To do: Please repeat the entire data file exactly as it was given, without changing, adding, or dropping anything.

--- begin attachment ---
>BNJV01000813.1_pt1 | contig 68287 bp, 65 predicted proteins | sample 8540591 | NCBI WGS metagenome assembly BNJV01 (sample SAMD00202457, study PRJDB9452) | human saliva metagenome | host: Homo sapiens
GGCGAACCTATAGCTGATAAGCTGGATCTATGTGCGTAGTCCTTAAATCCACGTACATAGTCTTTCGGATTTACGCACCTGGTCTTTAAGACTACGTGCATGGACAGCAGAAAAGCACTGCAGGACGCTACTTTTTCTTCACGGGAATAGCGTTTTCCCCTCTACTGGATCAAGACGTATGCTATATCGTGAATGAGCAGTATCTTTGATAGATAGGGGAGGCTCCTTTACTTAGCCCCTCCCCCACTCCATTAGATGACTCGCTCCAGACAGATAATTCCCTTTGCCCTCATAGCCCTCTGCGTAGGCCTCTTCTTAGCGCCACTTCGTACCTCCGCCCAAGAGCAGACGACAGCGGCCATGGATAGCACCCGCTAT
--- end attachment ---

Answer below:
>BNJV01000813.1_pt1 | contig 68287 bp, 65 predicted proteins | sample 8540591 | NCBI WGS metagenome assembly BNJV01 (sample SAMD00202457, study PRJDB9452) | human saliva metagenome | host: Homo sapiens
GGCGAACCTATAGCTGATAAGCTGGATCTATGTGCGTAGTCCTTAAATCCACGTACATAGTCTTTCGGATTTACGCACCTGGTCTTTAAGACTACGTGCATGGACAGCAGAAAAGCACTGCAGGACGCTACTTTTTCTTCACGGGAATAGCGTTTTCCCCTCTACTGGATCAAGACGTATGCTATATCGTGAATGAGCAGTATCTTTGATAGATAGGGGAGGCTCCTTTACTTAGCCCCTCCCCCACTCCATTAGATGACTCGCTCCAGACAGATAATTCCCTTTGCCCTCATAGCCCTCTGCGTAGGCCTCTTCTTAGCGCCACTTCGTACCTCCGCCCAAGAGCAGACGACAGCGGCCATGGATAGCACCCGCTAT